A white mob rampaged through a wealthy black business district in Tulsa, Okla., in 1921, in a spate of violence that destroyed more than 1,200 homes and left up to 300 people dead.
Now, the city’s mayor has renewed efforts to locate possible mass grave sites where victims may have been buried, seeking to further unravel the history of the mob attack and provide closure for victims and their families.
“It’s one of the defining events for our city,” Mayor G.T. Bynum said Wednesday. “We as a city continue to grapple with not just the event itself, but also racial reconciliation in the aftermath of it. We can’t hope to reconcile as a city if we’re not committed to doing everything we need to do to fully understand what happened in 1921.”
The mob attack in Tulsa has been called one of the worst instances of racial violence in U.S. history, yet for decades, memories of the vicious event were suppressed.
While there has been a slow public acknowledgment by city and state officials in recent years, spurred by a state commission’s detailed, 200-page report in 2001, questions about exactly what happened to the bodies of the victims have remained unanswered.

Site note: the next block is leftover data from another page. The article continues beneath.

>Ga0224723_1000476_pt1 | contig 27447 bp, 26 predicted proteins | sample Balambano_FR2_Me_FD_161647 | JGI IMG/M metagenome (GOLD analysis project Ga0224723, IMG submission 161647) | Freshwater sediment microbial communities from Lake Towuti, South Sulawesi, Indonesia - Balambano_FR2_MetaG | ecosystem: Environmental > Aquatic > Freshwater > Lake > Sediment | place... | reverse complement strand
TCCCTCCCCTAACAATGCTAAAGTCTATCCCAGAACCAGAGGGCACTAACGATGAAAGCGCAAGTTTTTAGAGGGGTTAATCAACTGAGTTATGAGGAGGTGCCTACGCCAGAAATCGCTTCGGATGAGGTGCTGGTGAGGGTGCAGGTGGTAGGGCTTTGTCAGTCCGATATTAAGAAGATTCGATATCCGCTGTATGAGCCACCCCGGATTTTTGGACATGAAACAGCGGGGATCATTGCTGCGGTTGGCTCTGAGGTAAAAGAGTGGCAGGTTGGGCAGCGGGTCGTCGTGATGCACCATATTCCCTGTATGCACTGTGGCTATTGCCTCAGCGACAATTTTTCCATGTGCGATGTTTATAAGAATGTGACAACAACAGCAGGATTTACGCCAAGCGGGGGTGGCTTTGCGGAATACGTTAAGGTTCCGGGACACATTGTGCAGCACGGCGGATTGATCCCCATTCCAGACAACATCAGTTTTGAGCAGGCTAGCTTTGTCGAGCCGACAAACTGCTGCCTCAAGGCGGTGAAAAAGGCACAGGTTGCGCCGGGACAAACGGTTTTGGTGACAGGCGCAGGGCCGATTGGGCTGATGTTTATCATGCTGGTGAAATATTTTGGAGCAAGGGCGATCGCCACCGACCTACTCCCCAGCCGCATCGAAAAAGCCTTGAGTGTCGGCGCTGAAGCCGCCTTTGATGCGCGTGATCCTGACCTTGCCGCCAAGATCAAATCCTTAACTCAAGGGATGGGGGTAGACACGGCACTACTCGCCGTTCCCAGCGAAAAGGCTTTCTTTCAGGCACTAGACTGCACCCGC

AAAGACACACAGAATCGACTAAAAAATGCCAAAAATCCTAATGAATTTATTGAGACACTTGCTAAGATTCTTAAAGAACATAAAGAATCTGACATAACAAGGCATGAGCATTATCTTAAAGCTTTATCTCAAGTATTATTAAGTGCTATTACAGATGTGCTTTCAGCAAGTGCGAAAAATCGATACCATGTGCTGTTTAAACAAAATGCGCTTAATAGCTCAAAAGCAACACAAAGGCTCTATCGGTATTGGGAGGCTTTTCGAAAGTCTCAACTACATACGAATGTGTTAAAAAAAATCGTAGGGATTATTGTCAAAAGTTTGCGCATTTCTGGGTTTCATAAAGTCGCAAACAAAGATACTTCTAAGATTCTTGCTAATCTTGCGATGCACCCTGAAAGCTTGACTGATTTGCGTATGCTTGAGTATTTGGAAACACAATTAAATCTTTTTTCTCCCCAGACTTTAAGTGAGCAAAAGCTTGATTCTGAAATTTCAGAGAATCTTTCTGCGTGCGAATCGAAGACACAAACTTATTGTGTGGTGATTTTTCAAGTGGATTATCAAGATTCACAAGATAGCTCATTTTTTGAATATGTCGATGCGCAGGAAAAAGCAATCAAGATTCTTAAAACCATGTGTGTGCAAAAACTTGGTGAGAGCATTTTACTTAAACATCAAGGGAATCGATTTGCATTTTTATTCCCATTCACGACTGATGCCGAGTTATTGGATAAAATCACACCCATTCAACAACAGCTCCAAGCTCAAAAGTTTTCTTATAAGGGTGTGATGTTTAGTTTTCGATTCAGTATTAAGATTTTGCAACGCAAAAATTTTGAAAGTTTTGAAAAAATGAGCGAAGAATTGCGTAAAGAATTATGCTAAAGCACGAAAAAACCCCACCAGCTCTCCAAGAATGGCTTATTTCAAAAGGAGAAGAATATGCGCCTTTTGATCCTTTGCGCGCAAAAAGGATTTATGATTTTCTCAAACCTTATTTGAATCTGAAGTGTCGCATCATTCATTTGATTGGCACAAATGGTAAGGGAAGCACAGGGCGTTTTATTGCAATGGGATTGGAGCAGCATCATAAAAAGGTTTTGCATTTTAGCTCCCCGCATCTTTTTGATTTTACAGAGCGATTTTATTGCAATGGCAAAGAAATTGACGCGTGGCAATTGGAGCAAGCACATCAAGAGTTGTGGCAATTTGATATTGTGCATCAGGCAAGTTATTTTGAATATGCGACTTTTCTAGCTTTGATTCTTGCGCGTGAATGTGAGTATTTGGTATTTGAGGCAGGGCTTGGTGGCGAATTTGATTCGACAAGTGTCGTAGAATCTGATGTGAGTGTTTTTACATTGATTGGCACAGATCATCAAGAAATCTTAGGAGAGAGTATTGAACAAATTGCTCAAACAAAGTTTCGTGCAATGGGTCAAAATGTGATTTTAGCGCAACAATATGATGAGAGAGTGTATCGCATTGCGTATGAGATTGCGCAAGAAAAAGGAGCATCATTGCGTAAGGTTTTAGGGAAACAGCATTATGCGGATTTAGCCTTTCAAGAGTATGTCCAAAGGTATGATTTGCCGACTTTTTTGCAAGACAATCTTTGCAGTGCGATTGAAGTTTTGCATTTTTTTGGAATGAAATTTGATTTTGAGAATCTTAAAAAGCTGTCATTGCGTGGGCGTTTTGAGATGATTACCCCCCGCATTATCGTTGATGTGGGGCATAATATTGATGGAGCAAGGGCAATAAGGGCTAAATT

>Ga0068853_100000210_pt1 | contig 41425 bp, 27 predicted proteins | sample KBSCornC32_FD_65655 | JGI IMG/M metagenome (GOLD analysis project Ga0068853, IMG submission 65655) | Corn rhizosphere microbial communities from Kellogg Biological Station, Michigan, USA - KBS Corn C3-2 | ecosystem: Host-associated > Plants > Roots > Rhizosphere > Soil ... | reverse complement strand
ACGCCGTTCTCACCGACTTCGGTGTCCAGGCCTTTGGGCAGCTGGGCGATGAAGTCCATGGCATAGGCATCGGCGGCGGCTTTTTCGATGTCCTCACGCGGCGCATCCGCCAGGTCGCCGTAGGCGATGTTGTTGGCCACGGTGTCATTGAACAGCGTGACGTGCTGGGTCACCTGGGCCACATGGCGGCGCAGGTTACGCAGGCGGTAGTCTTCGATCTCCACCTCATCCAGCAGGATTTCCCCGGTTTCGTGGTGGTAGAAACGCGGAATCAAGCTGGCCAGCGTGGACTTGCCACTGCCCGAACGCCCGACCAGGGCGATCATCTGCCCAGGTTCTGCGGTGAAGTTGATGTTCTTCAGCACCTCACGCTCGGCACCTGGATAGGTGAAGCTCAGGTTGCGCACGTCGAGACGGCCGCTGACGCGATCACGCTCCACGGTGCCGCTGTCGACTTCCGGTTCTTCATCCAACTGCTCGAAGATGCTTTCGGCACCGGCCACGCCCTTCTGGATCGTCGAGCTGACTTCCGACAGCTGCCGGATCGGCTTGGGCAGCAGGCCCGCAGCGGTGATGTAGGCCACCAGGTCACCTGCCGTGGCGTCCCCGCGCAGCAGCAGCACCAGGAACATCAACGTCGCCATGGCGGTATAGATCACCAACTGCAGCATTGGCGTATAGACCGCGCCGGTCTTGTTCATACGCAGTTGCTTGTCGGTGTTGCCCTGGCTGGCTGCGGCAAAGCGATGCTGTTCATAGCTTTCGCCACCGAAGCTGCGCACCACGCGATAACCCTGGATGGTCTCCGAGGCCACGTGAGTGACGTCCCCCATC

Witness statements helped identify three locations that would have been likely grave sites, the report said. And radar investigation in the late 1990s appeared to suggest the existence of mass graves.
Bynum said the city would look at all three sites and use more advanced radar technology than what was available 20 years ago. He said if the investigation turned up anything, the city would follow with a “minimally invasive” excavation.
New York Times